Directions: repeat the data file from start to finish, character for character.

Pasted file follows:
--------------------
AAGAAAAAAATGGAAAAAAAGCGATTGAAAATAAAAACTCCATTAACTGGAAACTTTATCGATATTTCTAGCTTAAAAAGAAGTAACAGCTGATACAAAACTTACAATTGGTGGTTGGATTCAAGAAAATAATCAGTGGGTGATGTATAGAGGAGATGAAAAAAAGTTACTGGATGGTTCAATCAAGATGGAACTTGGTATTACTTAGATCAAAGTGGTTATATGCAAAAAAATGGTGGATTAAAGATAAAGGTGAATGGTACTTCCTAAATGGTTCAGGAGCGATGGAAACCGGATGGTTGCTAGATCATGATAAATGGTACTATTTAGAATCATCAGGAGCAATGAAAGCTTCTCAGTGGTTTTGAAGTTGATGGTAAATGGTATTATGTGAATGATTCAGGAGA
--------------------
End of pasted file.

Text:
AAGAAAAAAATGGAAAAAAAGCGATTGAAAATAAAAACTCCATTAACTGGAAACTTTATCGATATTTCTAGCTTAAAAAGAAGTAACAGCTGATACAAAACTTACAATTGGTGGTTGGATTCAAGAAAATAATCAGTGGGTGATGTATAGAGGAGATGAAAAAAAGTTACTGGATGGTTCAATCAAGATGGAACTTGGTATTACTTAGATCAAAGTGGTTATATGCAAAAAAATGGTGGATTAAAGATAAAGGTGAATGGTACTTCCTAAATGGTTCAGGAGCGATGGAAACCGGATGGTTGCTAGATCATGATAAATGGTACTATTTAGAATCATCAGGAGCAATGAAAGCTTCTCAGTGGTTTTGAAGTTGATGGTAAATGGTATTATGTGAATGATTCAGGAGA